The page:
Understanding the concepts of Will I? and Which one? provides business people with a valuable framework to think about pricing … and even create new products. We always talk about Will I? and Which one? as if it is one or the other, but applying this concept to products it is probably more of a continuum.
First, let’s review the concept. When customers make a purchase decision, they typically make two decisions, Will I? and Which one? The Will I? decision is will I buy something in the product category. After they have said yes to Will I? they then answer the question Which one will I buy? Most purchases are made only after answering both questions.
However, sometimes people buy after only making the Will I? decision. It is extremely valuable for companies to understand when this happens because buyers who only make the Will I? decision are less price sensitive. Companies should be able to charge higher prices.
The decision that occurs just before purchase is not a continuum. A buyer either purchased after making the Will I? decision or after the Which one? decision. Which decision they addressed is binary. The best way for companies to use this concept is to ask buyers, typically during win/loss analysis, “what else did you consider?” If they answer “nothing really”, then they only made the Will I? decision. If they list competitive alternatives, then they also made a Which one? decision. The point is just before the purchase, the last decision they made was either Will I? or Which one?
However, the product is on a continuum. We often think of products as either Will I? products or Which one? products. A Will I? product is one where buyers make the decision after answering Will I? They never consider alternatives. A Which one? product is one where buyers take the second step and consider competitive offerings. Turns out though, products aren’t always one or the other type. There is a continuum and that continuum could be driven by several different market characteristics including market segments, distribution, and level of competition.
Market segments: Different people behave differently. Some people may only make the Will I? decision while others may make a Which one? decision. One example of this is your next smart phone purchase. Most iPhone users are Will I? type buyers. They are deciding should I upgrade to the new iPhone or not? However, some iPhone users are trying to decide whether or not to switch to an Android phone. Those that are considering Android are making the Which one? decision. The iPhone isn’t always a Will I? or a Which one? product. It depends on who the buyer is and how he or she acts.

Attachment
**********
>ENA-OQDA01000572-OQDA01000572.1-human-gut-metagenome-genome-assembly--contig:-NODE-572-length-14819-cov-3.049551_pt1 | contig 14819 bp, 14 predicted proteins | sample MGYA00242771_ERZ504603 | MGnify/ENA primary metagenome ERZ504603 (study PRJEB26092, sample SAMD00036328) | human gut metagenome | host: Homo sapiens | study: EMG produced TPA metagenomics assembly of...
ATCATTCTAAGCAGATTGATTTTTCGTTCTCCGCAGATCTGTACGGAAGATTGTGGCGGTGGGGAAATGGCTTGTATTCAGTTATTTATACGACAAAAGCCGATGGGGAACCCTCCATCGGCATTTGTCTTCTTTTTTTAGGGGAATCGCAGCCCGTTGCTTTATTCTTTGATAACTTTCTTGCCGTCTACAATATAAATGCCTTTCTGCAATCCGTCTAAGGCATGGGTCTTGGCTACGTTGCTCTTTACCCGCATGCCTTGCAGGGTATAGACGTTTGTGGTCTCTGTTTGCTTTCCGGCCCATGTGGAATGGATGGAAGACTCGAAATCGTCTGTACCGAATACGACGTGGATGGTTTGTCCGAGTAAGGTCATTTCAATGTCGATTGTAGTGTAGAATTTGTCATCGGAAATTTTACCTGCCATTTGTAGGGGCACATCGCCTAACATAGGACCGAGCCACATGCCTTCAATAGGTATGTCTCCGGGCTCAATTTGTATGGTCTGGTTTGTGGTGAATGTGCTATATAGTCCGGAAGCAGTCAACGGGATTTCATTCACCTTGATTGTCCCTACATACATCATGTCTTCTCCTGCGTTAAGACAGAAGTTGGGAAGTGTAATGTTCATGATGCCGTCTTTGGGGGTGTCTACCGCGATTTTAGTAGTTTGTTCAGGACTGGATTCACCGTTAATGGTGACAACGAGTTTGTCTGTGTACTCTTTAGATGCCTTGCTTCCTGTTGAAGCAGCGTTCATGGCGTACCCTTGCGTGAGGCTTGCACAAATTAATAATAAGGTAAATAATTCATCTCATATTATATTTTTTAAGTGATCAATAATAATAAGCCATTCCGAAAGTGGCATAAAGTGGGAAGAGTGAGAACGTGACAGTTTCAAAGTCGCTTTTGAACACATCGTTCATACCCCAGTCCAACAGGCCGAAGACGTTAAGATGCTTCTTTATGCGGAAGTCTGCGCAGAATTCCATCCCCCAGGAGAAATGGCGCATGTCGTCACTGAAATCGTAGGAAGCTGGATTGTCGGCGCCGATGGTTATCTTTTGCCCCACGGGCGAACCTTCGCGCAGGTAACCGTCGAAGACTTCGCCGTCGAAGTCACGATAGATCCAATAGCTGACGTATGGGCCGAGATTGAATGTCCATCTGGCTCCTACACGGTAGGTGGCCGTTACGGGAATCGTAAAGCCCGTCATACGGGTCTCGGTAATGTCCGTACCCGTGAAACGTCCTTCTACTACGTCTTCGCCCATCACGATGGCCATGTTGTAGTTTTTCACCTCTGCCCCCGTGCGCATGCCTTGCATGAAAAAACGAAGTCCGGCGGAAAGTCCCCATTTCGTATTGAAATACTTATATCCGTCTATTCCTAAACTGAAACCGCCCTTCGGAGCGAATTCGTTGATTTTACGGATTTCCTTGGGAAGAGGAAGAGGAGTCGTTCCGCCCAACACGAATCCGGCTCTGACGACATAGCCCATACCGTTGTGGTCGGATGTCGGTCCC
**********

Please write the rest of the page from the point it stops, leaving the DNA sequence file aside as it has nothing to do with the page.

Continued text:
Distribution: Sometimes products are Will I? products in certain situations but not always. This is often driven by the distribution channel. Listed below are three products that are typically Which one? products, yet the distribution mechanism turns it into a Will I? product.
– Popcorn – at the movie theater
– Potato chips – on the end of an aisle at a grocery
– Gasoline – in the middle of the dessert
Level of competition: Probably the purest form of a Will I? product is a monopoly. Electricity in many places can only be purchased from one provider. You either choose to buy it or you don’t. And yet, there are alternatives. You could put in your own generator. You could live off the grid, using only solar or wind power. You could live without power and use candles. There are alternatives, but not many people actual consider them.
The purest form of a Which one? product is a commodity. There is no difference between product A and B so the only thing to use to decide is price. Yet most products (all?) are neither commodities nor monopolies. Instead, buyers are trading off differences in attributes for differences in price. They typically think something like “product A is more expensive, is it worth it?”
When you think about the level of competition as a continuum, you are really looking at the amount of differentiation. Zero differentiation is a commodity. Infinite differentiation is a monopoly. The more differentiation, the more like a Will I? product you have.
OK, but how is this relevant to you? Whenever you are pricing a product, you want to understand the decision your buyers are making just before they purchase. Are they considering a competitor or not? Put yourself in the mind of your buyers. But realize, not all buyers are the same. Not all situations are the same. Not all competitors are the same. Can you price differently based on different situations?
The other way this is valuable to you is as you create products. Can you create products targeted directly at the market segments who only answer Will I? Can you find or create distribution situations where there is no competition? Can you build more differentiation into your products? Each one of these moves you more toward the Will I? end of the continuum.
Although it hasn’t been said, there is much more profit on the Will I? side of the continuum. Find a way to get there.